Childhood Obesity Doubled in a Generation
The number of
obese children has grown dramatically in the past two decades, more
than doubling in one generation, a new study has found.
which was conducted by researchers from the University of Buffalo, The
Johns Hopkins University, the National Cancer Institute and the Centers
for Disease Control and Prevention, looked at the rate of obesity among
children between the ages of 8 and 16. One of the factors in the
startling increase: television-watching, researchers say.
to be a national campaign to increase the opportunities for boys and
girls to participate in lifetime physical activities," said Dr. Carlos
Crespo, UB associate professor of social and preventive medicine and
first author of the study. "At the same time, we should have a national
health objective of limiting children to two hours or less of
television-watching a day."
analyzed data from 4,069 children who took part in CDC's Third National
Health and Nutrition Examination Survey, conducted between 1988 and
1994. They then assessed the relationship between television-watching,
energy intake, physical activity and obesity.
received a physical exam and answered a number of questions about their
lives, including how much and what kinds of food they ate during the
previous 24 hours, how many hours of television they watched, and how
many times a week they were active enough to breathe hard or work up a
Among the findings:
- Nearly half of U.S. children between the ages of 8 and 16 watch more than two hours of television a day.
Sixty-five percent of black children and 53 percent of Mexican-American
children watched more than three hours of TV a day, compared with 37
percent of white children. Seventeen percent of black children watched
for five hours or more a day.
- The prevalence of obesity increased as hours of TV-watching increased.
number of calories consumed increased as the number of hours of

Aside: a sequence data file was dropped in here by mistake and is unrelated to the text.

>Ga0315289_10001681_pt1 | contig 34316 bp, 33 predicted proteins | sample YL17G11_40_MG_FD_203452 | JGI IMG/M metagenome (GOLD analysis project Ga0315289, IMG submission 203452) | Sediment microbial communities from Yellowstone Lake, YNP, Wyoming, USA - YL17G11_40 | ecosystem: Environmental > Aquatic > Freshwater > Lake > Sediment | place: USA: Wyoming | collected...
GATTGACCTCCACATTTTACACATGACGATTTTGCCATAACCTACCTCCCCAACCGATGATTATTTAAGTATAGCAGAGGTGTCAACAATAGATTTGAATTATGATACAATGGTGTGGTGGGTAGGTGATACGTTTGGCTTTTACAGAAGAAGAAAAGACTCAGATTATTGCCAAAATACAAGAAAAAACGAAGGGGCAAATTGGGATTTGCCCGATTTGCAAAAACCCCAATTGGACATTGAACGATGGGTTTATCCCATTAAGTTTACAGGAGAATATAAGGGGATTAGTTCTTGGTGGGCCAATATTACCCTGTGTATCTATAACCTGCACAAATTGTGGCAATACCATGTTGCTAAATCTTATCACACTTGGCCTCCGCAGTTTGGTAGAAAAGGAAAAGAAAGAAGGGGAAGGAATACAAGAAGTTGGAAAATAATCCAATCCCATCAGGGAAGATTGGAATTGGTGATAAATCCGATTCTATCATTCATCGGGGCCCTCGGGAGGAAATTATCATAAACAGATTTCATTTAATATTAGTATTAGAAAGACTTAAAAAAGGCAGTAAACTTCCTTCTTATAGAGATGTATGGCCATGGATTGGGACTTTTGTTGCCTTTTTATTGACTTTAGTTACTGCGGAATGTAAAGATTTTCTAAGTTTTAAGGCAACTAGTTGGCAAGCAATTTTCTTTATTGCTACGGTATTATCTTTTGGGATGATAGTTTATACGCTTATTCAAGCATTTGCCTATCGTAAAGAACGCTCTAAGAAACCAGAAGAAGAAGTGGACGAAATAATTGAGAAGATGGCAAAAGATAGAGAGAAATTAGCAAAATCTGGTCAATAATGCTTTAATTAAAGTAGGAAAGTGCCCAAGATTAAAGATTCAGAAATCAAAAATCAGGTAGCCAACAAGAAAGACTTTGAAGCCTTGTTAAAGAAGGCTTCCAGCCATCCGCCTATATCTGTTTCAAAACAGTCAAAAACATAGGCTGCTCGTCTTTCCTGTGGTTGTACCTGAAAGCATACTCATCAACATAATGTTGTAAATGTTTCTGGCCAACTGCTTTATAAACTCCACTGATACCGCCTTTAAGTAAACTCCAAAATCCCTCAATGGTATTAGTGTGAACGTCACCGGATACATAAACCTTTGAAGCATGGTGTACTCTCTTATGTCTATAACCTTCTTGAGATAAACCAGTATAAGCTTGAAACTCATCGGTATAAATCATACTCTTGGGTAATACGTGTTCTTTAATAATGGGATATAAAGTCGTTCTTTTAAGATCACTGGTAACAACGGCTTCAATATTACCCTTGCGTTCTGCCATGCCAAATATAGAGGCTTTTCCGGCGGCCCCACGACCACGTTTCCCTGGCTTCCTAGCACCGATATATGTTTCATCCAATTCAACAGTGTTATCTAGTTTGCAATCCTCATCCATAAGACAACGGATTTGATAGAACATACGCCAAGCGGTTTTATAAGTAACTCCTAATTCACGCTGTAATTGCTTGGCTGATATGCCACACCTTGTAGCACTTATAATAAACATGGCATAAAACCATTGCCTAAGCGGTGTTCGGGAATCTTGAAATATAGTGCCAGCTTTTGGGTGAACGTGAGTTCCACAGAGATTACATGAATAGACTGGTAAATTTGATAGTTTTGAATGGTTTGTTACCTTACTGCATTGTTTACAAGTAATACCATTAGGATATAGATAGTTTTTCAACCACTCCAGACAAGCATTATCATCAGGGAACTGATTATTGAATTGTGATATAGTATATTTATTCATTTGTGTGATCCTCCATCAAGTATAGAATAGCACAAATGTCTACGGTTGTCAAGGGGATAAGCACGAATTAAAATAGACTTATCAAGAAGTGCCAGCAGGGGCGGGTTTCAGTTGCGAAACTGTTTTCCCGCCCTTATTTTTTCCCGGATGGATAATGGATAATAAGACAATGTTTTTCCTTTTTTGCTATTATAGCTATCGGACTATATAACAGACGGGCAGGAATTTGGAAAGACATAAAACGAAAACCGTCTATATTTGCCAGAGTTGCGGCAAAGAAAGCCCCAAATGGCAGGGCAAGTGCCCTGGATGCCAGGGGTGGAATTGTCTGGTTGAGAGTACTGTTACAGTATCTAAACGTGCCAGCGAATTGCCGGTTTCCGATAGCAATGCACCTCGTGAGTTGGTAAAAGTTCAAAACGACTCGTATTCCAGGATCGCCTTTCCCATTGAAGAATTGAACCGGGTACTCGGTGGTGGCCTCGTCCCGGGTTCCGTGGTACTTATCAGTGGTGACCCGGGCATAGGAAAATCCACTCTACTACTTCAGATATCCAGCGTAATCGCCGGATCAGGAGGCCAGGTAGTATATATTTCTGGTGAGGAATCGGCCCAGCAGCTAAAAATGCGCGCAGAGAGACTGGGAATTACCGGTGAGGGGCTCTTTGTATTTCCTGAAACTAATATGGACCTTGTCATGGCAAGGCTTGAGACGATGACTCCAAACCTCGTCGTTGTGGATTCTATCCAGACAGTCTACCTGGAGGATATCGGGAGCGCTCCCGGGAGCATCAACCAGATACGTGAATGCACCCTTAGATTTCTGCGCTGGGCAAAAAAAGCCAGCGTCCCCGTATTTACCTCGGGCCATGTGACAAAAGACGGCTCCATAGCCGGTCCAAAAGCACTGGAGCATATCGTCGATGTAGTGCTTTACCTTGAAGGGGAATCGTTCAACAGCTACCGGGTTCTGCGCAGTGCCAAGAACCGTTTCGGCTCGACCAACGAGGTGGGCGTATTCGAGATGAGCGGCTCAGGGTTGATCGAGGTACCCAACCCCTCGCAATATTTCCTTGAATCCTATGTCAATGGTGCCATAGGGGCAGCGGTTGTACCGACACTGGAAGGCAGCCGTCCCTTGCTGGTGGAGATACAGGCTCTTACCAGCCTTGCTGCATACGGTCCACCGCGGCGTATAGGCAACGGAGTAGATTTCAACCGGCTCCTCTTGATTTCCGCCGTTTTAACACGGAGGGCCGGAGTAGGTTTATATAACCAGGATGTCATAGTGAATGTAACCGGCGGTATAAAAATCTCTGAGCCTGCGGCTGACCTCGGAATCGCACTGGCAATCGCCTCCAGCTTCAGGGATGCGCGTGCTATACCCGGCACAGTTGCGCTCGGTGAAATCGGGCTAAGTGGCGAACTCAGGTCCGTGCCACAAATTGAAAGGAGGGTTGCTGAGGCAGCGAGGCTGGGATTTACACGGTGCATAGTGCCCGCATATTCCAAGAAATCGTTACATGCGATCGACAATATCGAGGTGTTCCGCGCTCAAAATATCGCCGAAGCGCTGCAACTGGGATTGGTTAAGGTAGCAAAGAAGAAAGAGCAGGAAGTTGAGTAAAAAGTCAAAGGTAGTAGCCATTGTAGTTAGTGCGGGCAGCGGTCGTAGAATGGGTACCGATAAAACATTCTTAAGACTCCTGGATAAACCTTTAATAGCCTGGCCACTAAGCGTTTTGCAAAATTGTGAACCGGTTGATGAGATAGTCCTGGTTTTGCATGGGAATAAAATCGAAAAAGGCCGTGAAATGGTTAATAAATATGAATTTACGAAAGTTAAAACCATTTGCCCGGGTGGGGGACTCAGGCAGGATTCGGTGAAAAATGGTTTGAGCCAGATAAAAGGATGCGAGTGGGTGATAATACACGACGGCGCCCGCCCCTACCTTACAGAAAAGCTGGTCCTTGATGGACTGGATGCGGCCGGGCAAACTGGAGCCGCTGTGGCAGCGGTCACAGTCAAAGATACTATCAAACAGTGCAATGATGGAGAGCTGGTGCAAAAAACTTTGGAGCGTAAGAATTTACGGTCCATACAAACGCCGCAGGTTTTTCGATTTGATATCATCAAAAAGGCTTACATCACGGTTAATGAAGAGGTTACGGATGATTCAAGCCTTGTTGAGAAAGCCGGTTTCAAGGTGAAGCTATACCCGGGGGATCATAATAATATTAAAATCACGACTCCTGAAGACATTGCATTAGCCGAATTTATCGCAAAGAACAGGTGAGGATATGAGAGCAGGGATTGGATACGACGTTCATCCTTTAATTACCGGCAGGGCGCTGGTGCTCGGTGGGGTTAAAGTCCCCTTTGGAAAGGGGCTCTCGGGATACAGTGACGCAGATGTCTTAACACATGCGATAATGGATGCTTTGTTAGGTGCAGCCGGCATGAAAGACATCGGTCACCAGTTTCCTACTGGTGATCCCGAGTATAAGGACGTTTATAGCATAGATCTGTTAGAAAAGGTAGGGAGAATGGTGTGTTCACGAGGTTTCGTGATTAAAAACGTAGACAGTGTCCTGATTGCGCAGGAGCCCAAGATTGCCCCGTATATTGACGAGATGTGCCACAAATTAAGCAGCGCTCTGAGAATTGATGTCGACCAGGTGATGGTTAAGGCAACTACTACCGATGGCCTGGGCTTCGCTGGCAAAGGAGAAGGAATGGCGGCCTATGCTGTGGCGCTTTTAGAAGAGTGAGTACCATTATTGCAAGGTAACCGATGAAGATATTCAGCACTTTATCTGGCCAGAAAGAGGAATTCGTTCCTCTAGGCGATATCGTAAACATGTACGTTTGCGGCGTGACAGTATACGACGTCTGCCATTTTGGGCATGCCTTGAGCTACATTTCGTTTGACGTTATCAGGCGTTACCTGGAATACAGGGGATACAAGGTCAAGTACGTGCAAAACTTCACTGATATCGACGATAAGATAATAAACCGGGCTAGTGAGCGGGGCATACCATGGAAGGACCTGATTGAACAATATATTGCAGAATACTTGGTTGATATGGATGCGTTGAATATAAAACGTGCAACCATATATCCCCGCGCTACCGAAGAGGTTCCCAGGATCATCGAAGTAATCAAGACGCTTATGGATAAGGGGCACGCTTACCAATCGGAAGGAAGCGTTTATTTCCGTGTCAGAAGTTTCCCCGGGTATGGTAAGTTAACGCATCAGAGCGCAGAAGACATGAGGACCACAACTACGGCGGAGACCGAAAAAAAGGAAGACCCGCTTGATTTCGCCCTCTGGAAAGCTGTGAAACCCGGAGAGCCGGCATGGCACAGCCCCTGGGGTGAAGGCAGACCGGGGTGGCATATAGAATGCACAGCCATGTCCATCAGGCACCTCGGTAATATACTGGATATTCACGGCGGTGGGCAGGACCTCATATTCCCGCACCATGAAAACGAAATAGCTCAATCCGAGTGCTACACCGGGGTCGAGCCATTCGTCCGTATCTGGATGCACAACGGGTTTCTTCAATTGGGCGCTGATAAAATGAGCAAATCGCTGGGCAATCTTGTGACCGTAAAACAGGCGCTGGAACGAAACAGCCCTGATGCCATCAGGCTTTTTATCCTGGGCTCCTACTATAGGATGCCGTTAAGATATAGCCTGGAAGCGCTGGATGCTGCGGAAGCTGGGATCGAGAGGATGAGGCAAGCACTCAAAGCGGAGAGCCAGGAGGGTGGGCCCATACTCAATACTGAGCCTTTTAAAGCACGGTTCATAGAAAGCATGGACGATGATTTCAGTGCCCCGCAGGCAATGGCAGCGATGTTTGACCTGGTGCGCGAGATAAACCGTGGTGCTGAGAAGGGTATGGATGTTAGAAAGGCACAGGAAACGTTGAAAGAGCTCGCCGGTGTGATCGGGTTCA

TV-watching increased; total calories were higher for boys than girls.
- Only a little more than half of the children engaged in physical activity five or more days a week.
showed a closer association between television-watching and obesity
than between TV-watching and physical activity, Crespo said, because it
was hard for children to accurately recall how much exercise they took
"If you ask
how many hours they watch TV, they can do that quickly," Crespo said.
"Physical activity is harder to quantify. Nevertheless, if they're
watching TV, they aren't exercising."
The lack of
physical activity was particularly evident for girls between 14 and 16
years old, when less than one-third are active, he said.
For many girls, particularly those living in "marginal" neighborhoods, the issue is safety, he noted.
'bad' neighborhoods, especially girls, are told to go directly home
from school and stay there," Crespo said. "Boys have more freedom to
roam the neighborhood and can be more active. Many kids are home alone
after school and with little else to do, they watch TV and they eat."
showed that girls who watched five or more hours of TV a day consumed
175 more calories daily than girls who watched one hour or less.